Keywords: Mental Health, NHS resources
In this case, Sir James Munby, President of the Family Division, expressed his concern about the lack of appropriate mental health beds for children and young people in England and Wales.
The case concerned a 17-year-old girl in desperate and urgent need of a suitable placement to prevent a serious risk of suicide.
In the preceding hearing, Sir James Munby had expressed publicly his outrage and frustration at the failure to provide a suitable placement for the girl.
NHS England’s resulting offer of a suitable bed was not a matter for congratulation, but a further cause for concern. Securing the right clinical support for those who needed it could not be dependent on the lottery of an individual’s case coming before a senior judge and attracting widespread publicity.
X, who was the subject of a care order, was imminently due to be released from a secure unit (ZX), having served a Detention and Training Order there. ZX could not lawfully detain her further and was, in any case, struggling to meet her needs. Whilst at ZX she had made multiple, determined attempts to commit suicide and there was strong clinical evidence that, if released into the community, she would more than likely commit suicide within days.
In the previous judgement, Sir James Munby had described a care plan to place X back in any community setting as “a suicide mission to a catastrophic level”. He had ordered copies of that judgement sent to NHS England and Secretaries of State with relevant responsibilities and his views had attracted extensive media coverage.
By the time of this hearing, NHS England was able to offer a bed for X by converting a psychiatric intensive care unit into an 8-bed low security unit. Whilst this provided a solution to the immediate situation for X, Sir James Munby stressed that the provision of care for young people like X should not depend on judicial involvement or public pressure. He concluded:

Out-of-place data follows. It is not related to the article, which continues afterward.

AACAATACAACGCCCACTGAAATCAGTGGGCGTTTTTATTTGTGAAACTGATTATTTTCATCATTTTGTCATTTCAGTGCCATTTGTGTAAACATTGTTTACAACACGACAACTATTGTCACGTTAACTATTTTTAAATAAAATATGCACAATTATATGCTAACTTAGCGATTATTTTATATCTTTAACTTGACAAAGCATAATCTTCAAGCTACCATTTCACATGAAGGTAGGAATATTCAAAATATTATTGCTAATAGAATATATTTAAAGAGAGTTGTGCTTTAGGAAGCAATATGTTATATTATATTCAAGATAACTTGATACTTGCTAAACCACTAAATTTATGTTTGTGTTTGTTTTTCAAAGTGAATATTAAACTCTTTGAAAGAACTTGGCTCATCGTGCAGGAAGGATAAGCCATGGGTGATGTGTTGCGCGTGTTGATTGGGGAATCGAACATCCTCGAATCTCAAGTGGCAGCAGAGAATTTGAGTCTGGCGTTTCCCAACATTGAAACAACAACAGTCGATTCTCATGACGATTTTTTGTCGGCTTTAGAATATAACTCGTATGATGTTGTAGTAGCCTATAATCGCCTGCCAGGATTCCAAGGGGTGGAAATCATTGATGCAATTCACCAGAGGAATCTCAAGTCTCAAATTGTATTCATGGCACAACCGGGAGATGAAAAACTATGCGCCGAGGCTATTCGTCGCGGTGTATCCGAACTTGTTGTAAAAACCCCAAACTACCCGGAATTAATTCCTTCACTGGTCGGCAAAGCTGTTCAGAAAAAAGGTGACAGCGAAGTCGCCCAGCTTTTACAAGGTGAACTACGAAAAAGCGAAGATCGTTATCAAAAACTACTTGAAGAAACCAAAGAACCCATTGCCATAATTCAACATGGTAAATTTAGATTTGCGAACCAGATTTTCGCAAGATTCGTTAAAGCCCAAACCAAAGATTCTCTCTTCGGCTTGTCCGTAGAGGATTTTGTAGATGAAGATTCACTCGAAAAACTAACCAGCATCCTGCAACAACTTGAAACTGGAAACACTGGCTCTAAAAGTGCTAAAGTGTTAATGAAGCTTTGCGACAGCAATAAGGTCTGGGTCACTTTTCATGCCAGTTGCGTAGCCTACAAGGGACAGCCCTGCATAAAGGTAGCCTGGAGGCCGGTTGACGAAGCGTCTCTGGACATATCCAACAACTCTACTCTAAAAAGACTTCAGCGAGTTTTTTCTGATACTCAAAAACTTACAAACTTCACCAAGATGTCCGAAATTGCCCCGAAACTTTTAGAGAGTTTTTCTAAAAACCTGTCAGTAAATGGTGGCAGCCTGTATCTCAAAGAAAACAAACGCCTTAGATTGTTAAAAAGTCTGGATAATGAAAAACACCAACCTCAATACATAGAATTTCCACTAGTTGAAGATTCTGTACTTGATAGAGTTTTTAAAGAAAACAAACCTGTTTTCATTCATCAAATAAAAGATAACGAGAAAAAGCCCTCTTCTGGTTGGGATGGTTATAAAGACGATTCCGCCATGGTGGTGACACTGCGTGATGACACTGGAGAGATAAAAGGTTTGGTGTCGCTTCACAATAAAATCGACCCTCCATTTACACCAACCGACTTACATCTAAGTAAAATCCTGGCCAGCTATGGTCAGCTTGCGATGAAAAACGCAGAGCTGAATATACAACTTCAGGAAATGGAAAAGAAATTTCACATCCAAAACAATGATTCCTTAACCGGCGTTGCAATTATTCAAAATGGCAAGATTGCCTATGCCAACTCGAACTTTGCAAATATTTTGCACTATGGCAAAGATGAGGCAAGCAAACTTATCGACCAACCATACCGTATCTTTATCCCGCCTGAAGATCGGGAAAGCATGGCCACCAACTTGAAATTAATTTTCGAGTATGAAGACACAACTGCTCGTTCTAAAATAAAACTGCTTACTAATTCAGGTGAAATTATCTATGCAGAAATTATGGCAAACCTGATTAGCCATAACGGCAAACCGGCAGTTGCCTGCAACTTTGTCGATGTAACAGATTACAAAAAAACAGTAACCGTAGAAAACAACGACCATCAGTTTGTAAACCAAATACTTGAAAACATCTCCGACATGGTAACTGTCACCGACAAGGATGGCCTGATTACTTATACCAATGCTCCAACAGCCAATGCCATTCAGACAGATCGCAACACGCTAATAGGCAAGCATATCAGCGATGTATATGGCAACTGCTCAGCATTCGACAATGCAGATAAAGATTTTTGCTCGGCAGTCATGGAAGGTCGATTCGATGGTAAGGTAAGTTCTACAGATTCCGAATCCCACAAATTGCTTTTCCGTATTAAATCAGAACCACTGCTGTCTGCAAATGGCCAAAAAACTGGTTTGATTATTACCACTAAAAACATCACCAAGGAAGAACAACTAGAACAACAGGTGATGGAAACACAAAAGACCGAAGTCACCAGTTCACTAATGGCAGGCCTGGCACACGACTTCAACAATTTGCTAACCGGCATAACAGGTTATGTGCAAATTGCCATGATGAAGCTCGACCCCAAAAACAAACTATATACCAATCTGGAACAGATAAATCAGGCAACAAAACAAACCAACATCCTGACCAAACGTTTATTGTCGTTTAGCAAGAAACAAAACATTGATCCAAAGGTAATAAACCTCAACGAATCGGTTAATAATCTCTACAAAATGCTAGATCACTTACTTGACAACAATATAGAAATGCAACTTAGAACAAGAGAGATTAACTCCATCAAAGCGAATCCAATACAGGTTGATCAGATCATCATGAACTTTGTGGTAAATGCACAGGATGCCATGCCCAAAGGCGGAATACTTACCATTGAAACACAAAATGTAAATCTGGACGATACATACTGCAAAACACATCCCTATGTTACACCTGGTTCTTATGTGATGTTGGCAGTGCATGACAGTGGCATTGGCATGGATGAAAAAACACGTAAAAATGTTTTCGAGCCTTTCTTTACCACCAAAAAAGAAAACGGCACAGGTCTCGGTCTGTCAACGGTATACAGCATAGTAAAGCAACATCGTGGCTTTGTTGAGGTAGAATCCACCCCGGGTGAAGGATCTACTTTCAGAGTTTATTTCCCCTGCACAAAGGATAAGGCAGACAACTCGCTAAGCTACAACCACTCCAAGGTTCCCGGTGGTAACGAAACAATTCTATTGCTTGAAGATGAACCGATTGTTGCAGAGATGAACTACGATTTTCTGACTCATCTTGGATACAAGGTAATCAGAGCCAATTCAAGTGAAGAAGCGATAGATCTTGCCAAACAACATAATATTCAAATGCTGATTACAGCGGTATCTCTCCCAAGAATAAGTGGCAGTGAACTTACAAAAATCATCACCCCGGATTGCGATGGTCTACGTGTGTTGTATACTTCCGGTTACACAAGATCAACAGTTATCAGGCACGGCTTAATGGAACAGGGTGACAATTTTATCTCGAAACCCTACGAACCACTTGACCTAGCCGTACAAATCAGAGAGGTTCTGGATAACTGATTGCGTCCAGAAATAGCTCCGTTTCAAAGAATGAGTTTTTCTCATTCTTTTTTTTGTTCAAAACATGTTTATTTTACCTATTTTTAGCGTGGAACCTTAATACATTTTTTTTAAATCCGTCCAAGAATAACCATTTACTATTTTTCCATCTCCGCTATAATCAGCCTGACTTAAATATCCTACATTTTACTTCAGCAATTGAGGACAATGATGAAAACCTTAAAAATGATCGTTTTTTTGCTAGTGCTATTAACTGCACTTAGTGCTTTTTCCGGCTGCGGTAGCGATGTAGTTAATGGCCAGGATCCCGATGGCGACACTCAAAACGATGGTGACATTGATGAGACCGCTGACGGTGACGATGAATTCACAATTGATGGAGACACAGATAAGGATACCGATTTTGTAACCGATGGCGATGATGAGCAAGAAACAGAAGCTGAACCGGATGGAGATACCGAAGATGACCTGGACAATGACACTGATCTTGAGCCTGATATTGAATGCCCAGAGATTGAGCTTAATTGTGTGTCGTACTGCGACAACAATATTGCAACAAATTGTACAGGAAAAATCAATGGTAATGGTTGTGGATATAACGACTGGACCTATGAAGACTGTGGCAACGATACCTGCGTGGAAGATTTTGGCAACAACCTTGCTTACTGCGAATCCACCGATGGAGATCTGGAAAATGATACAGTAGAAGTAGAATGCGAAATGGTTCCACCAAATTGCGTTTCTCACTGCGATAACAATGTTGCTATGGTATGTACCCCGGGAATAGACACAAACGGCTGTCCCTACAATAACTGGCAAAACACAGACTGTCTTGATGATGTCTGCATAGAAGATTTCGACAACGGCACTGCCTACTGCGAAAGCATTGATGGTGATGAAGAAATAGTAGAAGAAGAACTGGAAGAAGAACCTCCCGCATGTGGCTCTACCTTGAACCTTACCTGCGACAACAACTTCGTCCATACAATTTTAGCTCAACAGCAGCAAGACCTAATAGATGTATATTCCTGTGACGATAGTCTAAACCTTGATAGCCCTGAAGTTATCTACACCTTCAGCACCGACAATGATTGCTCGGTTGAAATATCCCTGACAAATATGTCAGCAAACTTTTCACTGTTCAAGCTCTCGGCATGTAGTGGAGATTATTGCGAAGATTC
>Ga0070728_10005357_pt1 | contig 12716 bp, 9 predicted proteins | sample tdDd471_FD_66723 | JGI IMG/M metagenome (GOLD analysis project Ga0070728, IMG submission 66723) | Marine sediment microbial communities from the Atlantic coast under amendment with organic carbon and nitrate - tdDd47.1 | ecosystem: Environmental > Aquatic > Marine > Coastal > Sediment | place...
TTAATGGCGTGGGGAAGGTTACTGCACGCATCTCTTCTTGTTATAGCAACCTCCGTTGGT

“I cannot escape the powerful feeling that, but for my judgment, the steps subsequently taken would have been neither as effective nor as speedily effective as appears to have been the case. This, however, is not a matter for congratulation; on the contrary, it is, of itself, yet further cause for concern. The provision of the care that someone like X needs should not be dependent upon judicial involvement, nor should someone like X be privileged just because her case comes before a very senior judge. I emphasise this because a mass of informed, if anecdotal, opinion indicates that X’s is not an isolated case and that there are far too many young women in similar predicaments. How are they to be protected?” [Para. 18]
Full transcript available at: https://www.judiciary.gov.uk/wp-content/uploads/2017/08/in-the-matter-of-x-a-child-no-4.pdf